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Why Glenn Greenwald Can’t Live in the U.S.

Why Glenn Greenwald Can’t Live in the U.S.


The gay columnist who broke the story revealing NSA spying methods chooses not to live in the U.S. because his marriage isn't recognized by the federal government.

The gay American columnist who broke the story revealing U.S. National Security Administration spying methods can't even live in the country he's from, according to CNN.

Glenn Greenwald currently resides in Brazil, where he moved to be with his husband because the U.S. government does not recognize same-sex marriage. He says this experience has allowed him to view the U.S. government with a more critical eye and informs the stories on which he reports.

"When you grow up with any kind of real challenge that forces you to evaluate your relationship to these conventions and the things that you're taught ... you start to question what that system is." Greenwald told CNN's Christiane Amanpour. "Is it really valid in the way that it's rejecting me or is it the system itself that is corrupted? I think that lends itself to a much more critical eye that you end up casting upon things that you're taught are indisputably true."

Out magazine interviewed Greenwald in 2011 about why he is forced to live in Brazil:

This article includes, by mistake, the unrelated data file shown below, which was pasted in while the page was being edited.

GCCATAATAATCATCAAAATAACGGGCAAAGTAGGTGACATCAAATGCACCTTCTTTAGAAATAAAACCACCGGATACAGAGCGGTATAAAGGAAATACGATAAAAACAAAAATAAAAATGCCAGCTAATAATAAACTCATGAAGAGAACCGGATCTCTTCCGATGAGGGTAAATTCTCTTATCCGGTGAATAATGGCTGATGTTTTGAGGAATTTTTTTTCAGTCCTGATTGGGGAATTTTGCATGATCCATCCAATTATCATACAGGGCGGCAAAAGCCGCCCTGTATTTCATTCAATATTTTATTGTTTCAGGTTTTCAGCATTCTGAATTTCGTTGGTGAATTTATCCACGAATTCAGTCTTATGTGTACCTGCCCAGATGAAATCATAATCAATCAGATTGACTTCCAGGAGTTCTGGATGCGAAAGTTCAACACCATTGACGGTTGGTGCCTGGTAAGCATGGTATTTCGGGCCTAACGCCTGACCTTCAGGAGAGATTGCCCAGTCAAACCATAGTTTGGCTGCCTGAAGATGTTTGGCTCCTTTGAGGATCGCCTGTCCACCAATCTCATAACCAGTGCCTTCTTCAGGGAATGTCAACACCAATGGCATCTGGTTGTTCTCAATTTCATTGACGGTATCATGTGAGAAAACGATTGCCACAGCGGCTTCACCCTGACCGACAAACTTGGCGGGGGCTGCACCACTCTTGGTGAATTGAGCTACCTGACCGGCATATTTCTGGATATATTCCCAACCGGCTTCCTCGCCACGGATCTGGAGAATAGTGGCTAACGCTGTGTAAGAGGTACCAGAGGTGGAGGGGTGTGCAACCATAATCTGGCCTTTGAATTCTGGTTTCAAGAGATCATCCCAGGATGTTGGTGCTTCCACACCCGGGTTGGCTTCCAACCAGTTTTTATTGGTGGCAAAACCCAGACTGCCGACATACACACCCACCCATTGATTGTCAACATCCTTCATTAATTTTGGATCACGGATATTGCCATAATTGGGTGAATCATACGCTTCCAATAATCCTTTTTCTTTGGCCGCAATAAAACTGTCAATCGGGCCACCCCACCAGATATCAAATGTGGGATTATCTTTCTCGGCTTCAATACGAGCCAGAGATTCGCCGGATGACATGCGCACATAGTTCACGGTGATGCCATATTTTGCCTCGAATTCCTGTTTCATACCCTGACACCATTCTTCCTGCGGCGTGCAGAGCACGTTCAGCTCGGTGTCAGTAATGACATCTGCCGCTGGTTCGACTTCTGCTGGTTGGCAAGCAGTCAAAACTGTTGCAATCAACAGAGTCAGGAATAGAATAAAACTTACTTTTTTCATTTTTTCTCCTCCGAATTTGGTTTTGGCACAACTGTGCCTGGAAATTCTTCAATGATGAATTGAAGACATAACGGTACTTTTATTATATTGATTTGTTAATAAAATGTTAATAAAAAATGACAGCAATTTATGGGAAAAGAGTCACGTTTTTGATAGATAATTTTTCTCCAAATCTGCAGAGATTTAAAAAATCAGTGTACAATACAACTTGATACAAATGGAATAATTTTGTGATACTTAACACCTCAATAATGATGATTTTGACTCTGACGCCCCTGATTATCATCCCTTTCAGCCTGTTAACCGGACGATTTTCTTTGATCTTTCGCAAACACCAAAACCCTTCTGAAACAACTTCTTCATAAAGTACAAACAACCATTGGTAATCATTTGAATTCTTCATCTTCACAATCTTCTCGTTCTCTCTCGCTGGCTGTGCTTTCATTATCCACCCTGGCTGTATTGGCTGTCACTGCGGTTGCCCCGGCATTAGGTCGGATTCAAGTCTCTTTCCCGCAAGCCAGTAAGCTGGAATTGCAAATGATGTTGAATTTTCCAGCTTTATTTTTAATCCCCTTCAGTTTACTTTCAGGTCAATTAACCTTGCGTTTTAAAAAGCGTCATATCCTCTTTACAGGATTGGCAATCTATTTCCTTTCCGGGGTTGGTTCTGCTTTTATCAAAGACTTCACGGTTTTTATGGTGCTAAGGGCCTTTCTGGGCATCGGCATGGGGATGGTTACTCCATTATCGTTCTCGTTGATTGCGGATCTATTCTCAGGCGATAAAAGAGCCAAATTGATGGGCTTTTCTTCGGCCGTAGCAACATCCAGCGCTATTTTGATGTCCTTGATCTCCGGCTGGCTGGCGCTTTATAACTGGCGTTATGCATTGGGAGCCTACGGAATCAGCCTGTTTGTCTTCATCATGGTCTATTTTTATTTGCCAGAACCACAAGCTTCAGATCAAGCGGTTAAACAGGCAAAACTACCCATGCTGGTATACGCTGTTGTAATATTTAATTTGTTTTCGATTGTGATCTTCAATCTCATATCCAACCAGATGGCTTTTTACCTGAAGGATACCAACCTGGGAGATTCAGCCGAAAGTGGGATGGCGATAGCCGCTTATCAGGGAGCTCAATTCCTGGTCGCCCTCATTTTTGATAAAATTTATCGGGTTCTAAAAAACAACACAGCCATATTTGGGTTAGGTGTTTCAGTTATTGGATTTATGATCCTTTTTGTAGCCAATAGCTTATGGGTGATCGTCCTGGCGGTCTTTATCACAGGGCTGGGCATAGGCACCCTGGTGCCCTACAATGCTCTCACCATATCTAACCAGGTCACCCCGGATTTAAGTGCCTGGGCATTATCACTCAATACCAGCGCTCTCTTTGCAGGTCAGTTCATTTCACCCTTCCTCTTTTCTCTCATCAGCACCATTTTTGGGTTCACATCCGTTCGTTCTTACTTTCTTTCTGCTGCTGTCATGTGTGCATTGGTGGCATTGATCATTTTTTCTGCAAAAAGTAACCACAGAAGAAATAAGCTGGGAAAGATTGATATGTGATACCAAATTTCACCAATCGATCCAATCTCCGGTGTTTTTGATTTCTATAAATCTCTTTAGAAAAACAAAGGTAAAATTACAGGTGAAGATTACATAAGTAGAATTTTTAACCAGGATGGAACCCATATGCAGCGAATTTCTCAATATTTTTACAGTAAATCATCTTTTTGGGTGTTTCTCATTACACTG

Given Greenwald's intellectual fecundity and argumentative ferocity, being gay may be the least interesting thing about him. But even Greenwald doesn't claim that his sexual orientation doesn't matter. After all, if he were straight he would be living in Manhattan, his home for most of the last 20 years. Instead, he lives in Rio de Janeiro, barred from moving to the United States with his Brazilian boyfriend, David Michael Miranda.

"Brazil recognizes our relationship for immigration purposes, while the government of my supposedly 'free,' liberty-loving country enacted a law explicitly barring such recognition," says Greenwald, referring to the Defense of Marriage Act with the disdain he typically shows for policies he believes are eroding Americans' freedoms. Greenwald's attacks on the powerful make him a tempting target for reprisals. So it's no surprise that, soon after he started blogging, critics sometimes tried to out him in a game of "gotcha." But what upset Greenwald was the implication that he had been closeted in the first place. "There was nothing to out," he says. "I've been as out as I can be since I was 20."

Watch CNN's interview with Greenwald below.

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